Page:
Oscar Artists: Sargent, Alvin–Winning Scribe (Julia, Ordinary People) Dies at 92

Alvin Sargent, two-time Oscar winner, who penned many critically and commercially successful films, from “Paper Moon” and “Ordinary People” to the “Spider-Man” sequels, died Thursday. He was 92.

Sargent won two adapted screenplay Oscars, for “Julia” in 1977 and “Ordinary People” in 1980, and was nominated in 1973 for “Paper Moon.”

He also received Writers Guild awards for all three films.

Born Alvin Supowitz in Philadelphia, Sargent began his Hollywood career with a brief uncredited role in “From Here to Eternity.” As a writer he first worked in TV, penning episodes of “Chevron Hall of Stars” in 1956 and “G.E. True Theater” in 1960.

In the 1960s, he scripted multiple episodes of “Naked City,” “Ben Casey,” “Route 66” and “The Doctors and the Nurses.”

The writer worked with many of Hollywood’s top directors over the course of his career, including Alan J. Pakula, John Frankenheimer, Paul Newman, Peter Bogdanovich, Sydney Pollack, Fred Zinnemann, Robert Redford, Martin Ritt, Norman Jewison, Stephen Frears and Wayne Wang.

Sargent began his career as a TV writer, but broke into features with his screenplay for 1966’s “Gambit,” a Ronald Neame-directed comedy thriller starring Michael Caine and Shirley MacLaine.

Sargent wrote the Gregory Peck Western “The Stalking Moon,” directed by Robert Mulligan; Alan J. Pakula’s eccentric love story “The Sterile Cuckoo,” which earned star Liza Minnelli a Best Actress Oscar nomination; and John Frankenheimer’s “I Walk the Line,” also with Peck.

The scribe returned to TV in the early 1970s, penning two telepics, “The Impatient Heart” and “Footsteps,” as well as an episode of “Norman Corwin Presents.”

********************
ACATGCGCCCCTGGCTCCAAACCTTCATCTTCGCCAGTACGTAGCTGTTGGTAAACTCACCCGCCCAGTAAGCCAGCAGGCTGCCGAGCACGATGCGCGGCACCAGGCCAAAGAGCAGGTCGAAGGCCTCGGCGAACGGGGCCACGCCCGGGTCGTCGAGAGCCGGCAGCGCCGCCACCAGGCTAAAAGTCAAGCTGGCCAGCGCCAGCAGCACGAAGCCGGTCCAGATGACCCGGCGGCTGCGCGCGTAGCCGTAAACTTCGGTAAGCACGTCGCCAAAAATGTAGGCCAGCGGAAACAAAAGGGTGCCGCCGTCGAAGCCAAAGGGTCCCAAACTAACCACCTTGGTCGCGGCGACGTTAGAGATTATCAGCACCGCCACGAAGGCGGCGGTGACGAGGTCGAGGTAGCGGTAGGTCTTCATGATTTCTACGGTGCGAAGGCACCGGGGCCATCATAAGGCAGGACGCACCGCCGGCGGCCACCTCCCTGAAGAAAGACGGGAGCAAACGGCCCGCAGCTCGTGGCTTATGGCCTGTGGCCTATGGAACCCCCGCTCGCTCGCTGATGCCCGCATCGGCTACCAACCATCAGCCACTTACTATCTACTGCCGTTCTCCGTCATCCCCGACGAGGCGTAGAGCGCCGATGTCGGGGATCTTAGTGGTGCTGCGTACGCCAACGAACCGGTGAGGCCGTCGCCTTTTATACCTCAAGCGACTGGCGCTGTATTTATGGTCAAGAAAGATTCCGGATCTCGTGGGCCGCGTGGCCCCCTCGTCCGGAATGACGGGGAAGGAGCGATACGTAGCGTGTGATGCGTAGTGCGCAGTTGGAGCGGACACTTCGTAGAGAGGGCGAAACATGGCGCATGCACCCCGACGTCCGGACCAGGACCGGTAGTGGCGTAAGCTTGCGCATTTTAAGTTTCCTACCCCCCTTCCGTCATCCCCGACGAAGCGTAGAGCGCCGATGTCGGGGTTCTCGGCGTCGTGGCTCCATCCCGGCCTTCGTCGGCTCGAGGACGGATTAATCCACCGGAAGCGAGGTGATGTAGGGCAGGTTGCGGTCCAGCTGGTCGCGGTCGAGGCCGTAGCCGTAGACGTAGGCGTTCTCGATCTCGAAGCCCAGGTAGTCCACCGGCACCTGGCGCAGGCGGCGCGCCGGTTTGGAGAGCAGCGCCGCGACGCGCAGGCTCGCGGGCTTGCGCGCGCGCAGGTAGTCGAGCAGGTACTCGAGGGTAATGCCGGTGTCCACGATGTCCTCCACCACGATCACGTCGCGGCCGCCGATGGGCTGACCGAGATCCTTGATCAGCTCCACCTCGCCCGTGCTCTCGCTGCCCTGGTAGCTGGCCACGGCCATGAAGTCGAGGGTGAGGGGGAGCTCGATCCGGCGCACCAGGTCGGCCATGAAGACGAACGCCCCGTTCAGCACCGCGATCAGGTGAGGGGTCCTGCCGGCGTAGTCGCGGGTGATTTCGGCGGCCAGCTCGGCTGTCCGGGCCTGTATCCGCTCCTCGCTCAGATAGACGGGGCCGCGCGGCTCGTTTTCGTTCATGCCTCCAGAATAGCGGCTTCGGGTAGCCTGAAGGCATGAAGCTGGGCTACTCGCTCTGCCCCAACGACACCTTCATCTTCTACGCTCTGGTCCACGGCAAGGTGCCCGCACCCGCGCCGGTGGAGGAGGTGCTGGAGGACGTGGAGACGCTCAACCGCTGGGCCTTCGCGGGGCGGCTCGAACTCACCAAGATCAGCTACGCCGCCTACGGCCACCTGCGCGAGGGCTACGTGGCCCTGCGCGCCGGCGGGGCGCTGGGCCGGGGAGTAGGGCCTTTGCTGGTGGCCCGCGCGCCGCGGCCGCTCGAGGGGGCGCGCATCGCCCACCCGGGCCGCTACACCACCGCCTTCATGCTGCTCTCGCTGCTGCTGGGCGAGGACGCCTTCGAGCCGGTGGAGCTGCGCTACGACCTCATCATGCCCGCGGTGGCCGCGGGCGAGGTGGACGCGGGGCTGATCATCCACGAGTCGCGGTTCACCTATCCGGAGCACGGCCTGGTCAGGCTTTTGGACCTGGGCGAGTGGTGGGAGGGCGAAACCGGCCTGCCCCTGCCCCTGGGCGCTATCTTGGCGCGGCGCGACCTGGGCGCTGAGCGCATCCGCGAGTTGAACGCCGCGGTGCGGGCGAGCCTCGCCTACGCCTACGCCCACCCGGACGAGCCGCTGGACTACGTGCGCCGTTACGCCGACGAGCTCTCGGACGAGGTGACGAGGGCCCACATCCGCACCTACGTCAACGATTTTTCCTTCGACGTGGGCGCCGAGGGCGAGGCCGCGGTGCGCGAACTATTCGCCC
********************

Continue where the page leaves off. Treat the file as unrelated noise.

Sargent then wrote a big-screen adaptation of Paul Zindel’s play “The Effect of Gamma Rays on Man-in-the-Moon Marigolds” for director Paul Newman and star Joanne Woodward.

In 1973 he reunited with Pakula for “Love and Pain and the Whole Damn Thing,” the tale of an oddly matched couple played by Maggie Smith and Timothy Bottoms.

Also in 1973, Sargent adapted Paper Moon, the novel by Joe David Brown directed by Bogdanovich, for which he received his first Oscar nomination.

Sargent did uncredited work on the 1976 remake of “A Star Is Born,” which starred Barbra Streisand and Kris Kristofferson.

“Julia,” Sargent’s adaptation of Lillian Hellman’s book “Pentimento,” directed by Zinnemann and starring Jane Fonda, Jason Robards and Vanessa Redgrave, scored 11 Oscar nominations and won three, including Adapted Screenplay for Sargent.

Sargent contributed to the script for “Straight Time,” a film best known today for Dustin Hoffman’s performance.

He adapted Judith Guest’s novel “Ordinary People” for director Redford, a powerful family drama that received six Oscar nominations, winning four, including a second Oscar for Sargent for Best Adapted Screenplay.

Sargent did not have another script produced until 1987’s Streisand starrer “Nuts,” a court drama based on Tom Topor’s play that drew mixed reviews. “Dominick and Eugene,” a relatively small film, drew decent reviews, while May-December romancer “White Palace,” with Susan Sarandon and James Spader, garnered largely positive reviews.
Sargent and his life partner, producer Laura Ziskin, devised the story for the 1991 comedy “What About Bob,” which was then scripted by Bob Schulman. (After 25 years together, Sargent and Ziskin married in 2010, but she died of breast cancer in June 2011.) The film, starring Bill Murray as a nutcase hounding psychiatrist Richard Dreyfuss, was both a commercial and critical success.

In 1992, Sargent and Ziskin teamed again on the story for “Hero,” with David Webb Peoples also writing the script, but the film was a flop.

In 1999, the mother-daughter road movie “Anywhere But Here,” starring Sarandon and Natalie Portman, drew mixed reviews.

In 2002, the erotic thriller Unfaithful, which Sargent and William Broyles Jr. adapted from the Claude Chabrol film “La Femme infidele,” was a popular success, earning $120 million worldwide.

Ziskin, the producer of four “Spider-Man” films, brought Sargent onto the first one, released in 2002, to do a rewrite, for which he was not credited. But the film grossed $800 million worldwide, and he subsequently collaborated on the screenplays for “Spider-Man 2,” “Spider-Man 3” and “The Amazing Spider-Man.”

From 1953 to 1975, Sargent was married to actress Joan Camden, who died in 2000.  Sargent’s brother, TV writer and producer Herb Sargent, died in 2005.